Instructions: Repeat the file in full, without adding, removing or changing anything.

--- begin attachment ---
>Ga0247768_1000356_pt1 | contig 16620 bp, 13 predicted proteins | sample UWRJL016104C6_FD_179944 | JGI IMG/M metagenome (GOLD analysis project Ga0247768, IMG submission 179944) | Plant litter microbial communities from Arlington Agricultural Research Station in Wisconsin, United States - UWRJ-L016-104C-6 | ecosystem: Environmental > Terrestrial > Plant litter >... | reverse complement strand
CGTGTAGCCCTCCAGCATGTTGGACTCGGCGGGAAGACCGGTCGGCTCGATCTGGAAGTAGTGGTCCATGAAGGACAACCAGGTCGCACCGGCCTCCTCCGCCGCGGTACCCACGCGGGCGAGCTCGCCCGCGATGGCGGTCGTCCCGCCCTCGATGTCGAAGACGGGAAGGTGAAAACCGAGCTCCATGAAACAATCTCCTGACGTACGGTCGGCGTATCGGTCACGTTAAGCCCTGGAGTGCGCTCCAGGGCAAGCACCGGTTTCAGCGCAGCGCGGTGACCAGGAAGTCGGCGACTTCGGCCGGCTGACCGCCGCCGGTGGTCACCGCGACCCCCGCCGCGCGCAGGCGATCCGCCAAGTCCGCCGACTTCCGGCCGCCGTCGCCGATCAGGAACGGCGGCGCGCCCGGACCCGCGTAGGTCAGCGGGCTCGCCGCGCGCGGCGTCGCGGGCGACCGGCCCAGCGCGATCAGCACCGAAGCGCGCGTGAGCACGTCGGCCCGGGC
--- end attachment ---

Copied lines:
>Ga0247768_1000356_pt1 | contig 16620 bp, 13 predicted proteins | sample UWRJL016104C6_FD_179944 | JGI IMG/M metagenome (GOLD analysis project Ga0247768, IMG submission 179944) | Plant litter microbial communities from Arlington Agricultural Research Station in Wisconsin, United States - UWRJ-L016-104C-6 | ecosystem: Environmental > Terrestrial > Plant litter >... | reverse complement strand
CGTGTAGCCCTCCAGCATGTTGGACTCGGCGGGAAGACCGGTCGGCTCGATCTGGAAGTAGTGGTCCATGAAGGACAACCAGGTCGCACCGGCCTCCTCCGCCGCGGTACCCACGCGGGCGAGCTCGCCCGCGATGGCGGTCGTCCCGCCCTCGATGTCGAAGACGGGAAGGTGAAAACCGAGCTCCATGAAACAATCTCCTGACGTACGGTCGGCGTATCGGTCACGTTAAGCCCTGGAGTGCGCTCCAGGGCAAGCACCGGTTTCAGCGCAGCGCGGTGACCAGGAAGTCGGCGACTTCGGCCGGCTGACCGCCGCCGGTGGTCACCGCGACCCCCGCCGCGCGCAGGCGATCCGCCAAGTCCGCCGACTTCCGGCCGCCGTCGCCGATCAGGAACGGCGGCGCGCCCGGACCCGCGTAGGTCAGCGGGCTCGCCGCGCGCGGCGTCGCGGGCGACCGGCCCAGCGCGATCAGCACCGAAGCGCGCGTGAGCACGTCGGCCCGGGC